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With One Good Thing, I share positive stories, most pulled from my own life. Think of it as an analgesic to balance out the news, as well as a regular reminder to look for good things in your own life.
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This is a very small and triumphant transformation story.
Stay with me, because although the transformation was long — too long — I’ll try to keep the telling short.
It starts with my mother’s old house, which I inherited after her death.
My mother had inherited the very old house herself, and when she did, she installed indoor plumbing, a fireplace, and a very wonky kitchen. She painted all the old floors and trim, and wallpapered every inch of wall-space, covering over ancient wallpaper installed earlier in the 20th Century.
The space she created was beautiful and cozy.
When I inherited the house, my husband Bruno did some basic renovation — insulating the old plaster walls, making a lovely little kitchen, and punching up one very low ceiling so that a normal adult could stand upright. This, he felt, was important, because he is a normal sized person. (I come from a Hobbit-sized family; we’d never felt this particular low ceiling to be oppressive.)
I then decorated the house in my own way: White walls, brown floors, white furniture, brown furniture. Black and white photos and etchings.
Blah blah CALM, I call it.
The two rooms upstairs were kept exactly as my mother had left them — cozy and wallpapered.
The issue I had was with the staircase. It is an interior space — narrow, steep, dark, and with an almost ladder-like feel (it likely started life as a ladder…). The walls are wallpapered and the ancient steps were painted a glossy almond-white.
(That’s Molly, trapped at the top. The stairs are too narrow and steep for her little legs to climb.)
I don’t “do” color, mainly because I don’t know how to.
Surely a fresh coat of glossy almond white paint would brighten up the staircase.
Those of you who know me know that I love sunrises and sunsets. I’m a very early riser and every day I greet the dawn, in all seasons. And the dawn delights me, every single day.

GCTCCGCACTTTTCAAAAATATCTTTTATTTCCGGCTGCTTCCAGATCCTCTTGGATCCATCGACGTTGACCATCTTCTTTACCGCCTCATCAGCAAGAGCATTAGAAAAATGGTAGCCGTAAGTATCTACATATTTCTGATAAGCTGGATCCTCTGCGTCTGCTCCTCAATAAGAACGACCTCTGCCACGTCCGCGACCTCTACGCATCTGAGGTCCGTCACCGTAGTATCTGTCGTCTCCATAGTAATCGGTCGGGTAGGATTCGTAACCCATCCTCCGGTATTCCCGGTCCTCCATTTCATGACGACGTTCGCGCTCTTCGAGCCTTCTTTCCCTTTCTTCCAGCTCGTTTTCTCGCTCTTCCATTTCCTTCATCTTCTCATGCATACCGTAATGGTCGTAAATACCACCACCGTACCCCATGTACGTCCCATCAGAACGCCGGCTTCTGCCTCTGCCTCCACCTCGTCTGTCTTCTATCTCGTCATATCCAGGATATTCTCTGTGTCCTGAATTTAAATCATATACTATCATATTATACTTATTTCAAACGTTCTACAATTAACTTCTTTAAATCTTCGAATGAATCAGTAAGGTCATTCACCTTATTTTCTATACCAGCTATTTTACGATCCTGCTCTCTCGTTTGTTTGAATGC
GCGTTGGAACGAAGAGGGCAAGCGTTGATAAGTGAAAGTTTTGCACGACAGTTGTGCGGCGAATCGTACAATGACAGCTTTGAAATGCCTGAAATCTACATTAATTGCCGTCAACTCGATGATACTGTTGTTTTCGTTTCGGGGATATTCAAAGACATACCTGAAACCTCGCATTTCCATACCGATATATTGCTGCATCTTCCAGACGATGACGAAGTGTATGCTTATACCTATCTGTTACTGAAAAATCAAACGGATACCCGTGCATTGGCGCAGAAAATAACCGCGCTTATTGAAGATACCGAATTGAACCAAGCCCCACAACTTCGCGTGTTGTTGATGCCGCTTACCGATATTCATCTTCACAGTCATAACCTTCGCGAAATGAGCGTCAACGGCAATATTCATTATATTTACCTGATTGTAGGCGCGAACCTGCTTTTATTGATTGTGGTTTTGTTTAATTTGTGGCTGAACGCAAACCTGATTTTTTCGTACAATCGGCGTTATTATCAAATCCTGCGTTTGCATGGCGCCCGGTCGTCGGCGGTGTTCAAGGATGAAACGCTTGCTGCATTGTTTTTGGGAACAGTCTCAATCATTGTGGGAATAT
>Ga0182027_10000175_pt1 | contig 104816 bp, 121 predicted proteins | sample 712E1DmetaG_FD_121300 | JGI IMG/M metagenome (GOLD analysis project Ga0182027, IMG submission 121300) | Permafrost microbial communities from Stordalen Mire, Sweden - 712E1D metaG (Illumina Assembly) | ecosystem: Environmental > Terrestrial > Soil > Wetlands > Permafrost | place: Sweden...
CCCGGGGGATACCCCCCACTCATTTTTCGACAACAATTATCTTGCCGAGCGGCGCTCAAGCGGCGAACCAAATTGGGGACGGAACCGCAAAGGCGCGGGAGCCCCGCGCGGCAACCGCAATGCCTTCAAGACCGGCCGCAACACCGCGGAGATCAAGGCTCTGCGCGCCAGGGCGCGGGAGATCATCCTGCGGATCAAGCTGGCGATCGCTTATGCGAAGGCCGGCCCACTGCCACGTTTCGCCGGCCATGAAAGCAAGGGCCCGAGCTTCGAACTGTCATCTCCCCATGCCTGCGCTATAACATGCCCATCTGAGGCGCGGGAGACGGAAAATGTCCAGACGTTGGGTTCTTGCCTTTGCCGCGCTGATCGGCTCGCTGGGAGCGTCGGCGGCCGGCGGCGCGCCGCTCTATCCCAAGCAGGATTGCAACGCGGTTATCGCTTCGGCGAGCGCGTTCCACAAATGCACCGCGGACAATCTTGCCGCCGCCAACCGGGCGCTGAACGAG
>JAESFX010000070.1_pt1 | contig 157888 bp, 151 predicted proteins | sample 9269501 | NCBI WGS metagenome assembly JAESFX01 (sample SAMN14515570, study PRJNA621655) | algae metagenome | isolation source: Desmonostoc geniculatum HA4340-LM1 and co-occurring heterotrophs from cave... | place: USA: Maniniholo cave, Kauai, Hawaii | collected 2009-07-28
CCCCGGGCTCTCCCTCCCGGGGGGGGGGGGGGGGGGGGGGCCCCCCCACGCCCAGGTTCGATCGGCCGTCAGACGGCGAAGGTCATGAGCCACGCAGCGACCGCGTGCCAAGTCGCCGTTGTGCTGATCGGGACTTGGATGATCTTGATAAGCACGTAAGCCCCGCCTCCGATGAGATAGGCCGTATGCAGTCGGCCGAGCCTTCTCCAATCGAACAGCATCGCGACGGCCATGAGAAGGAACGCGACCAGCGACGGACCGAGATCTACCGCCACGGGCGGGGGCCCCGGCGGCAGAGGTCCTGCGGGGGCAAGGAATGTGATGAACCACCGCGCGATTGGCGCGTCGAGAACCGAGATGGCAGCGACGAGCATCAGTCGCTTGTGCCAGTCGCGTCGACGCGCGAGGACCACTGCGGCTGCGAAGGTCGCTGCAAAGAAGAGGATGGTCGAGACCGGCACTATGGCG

Here’s my proof: One minute of dawns, dawns, dawns.
What if I could somehow create that feeling — and those colors — within this dark and lonely space?
I went to Lowes and snapped up a bunch of sample sizes of Valspar paints. I chose Valspar because — it was the first brand of paint I saw and they sold sample sizes in a satin finish, which I like.
Hmmmm. YELLOW, I thought.
Yellow, it turned out, was too limiting. There are 13 steps in the staircase and I simply couldn’t find 13 shades of yellow that created the feeling I wanted.
So I started branching out. By this time the paint-guys at Lowes were tiring of me, but I pressed on. I ended up purchasing about 25 sample jars of paint, at $3.98 a jar.
Dawn was not dawning in my staircase, and so I moved into reds and pinks.
I numbered each riser and wrote the corresponding number on each sample jar.
Mistakes were made. Many many mistakes.
At night while the paint was drying I would look at pictures of my project and try to figure out where I was going wrong. During the day I would repaint my mistakes with a base coat and then — try again.
Eventually, I got there. Trial, error, more errors, more trials.
Working on this project, I thought so often of my mother, who would slap a coat of paint on anything that stood still long enough to tolerate it. “It’s just paint!” she’d say. And she was right.
I call my staircase “Sunrise-Sunset,” because that’s how it feels to me. Dawn going up the stairs, and dusk descending.
I can’t quite finish my project, yet (one last step needs to be painted, and the whole deal needs at least one more coat), because this week when I went to Lowes, I was told that they have run out of paint! Supply chain issues, I was told.
Maybe they’re just sick of me.
I am a sloppy painter. I learned on the job.
Did I spill an entire jar of paint onto an old wool hooked rug?
Yes, I did.
Did I have 7 paintbrushes in constant rotation?
Yes, I did.
Is ONE GOOD THING.
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